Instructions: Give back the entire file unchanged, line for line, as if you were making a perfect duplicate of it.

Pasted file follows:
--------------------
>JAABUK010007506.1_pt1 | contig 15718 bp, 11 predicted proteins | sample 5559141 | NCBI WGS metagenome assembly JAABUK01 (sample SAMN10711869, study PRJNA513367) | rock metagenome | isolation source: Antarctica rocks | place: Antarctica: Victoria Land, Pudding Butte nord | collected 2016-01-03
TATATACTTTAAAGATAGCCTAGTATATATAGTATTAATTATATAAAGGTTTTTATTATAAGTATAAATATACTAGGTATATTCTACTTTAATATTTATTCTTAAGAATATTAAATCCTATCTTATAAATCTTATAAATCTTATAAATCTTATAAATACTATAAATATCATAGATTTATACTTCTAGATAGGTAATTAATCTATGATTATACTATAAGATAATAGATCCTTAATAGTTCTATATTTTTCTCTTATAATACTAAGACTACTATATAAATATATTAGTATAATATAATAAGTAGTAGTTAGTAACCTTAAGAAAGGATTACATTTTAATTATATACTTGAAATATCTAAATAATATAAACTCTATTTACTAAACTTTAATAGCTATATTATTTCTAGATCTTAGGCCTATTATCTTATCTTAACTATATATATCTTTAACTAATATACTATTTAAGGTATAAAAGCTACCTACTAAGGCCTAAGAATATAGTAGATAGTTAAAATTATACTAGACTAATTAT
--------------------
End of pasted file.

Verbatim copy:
>JAABUK010007506.1_pt1 | contig 15718 bp, 11 predicted proteins | sample 5559141 | NCBI WGS metagenome assembly JAABUK01 (sample SAMN10711869, study PRJNA513367) | rock metagenome | isolation source: Antarctica rocks | place: Antarctica: Victoria Land, Pudding Butte nord | collected 2016-01-03
TATATACTTTAAAGATAGCCTAGTATATATAGTATTAATTATATAAAGGTTTTTATTATAAGTATAAATATACTAGGTATATTCTACTTTAATATTTATTCTTAAGAATATTAAATCCTATCTTATAAATCTTATAAATCTTATAAATCTTATAAATACTATAAATATCATAGATTTATACTTCTAGATAGGTAATTAATCTATGATTATACTATAAGATAATAGATCCTTAATAGTTCTATATTTTTCTCTTATAATACTAAGACTACTATATAAATATATTAGTATAATATAATAAGTAGTAGTTAGTAACCTTAAGAAAGGATTACATTTTAATTATATACTTGAAATATCTAAATAATATAAACTCTATTTACTAAACTTTAATAGCTATATTATTTCTAGATCTTAGGCCTATTATCTTATCTTAACTATATATATCTTTAACTAATATACTATTTAAGGTATAAAAGCTACCTACTAAGGCCTAAGAATATAGTAGATAGTTAAAATTATACTAGACTAATTAT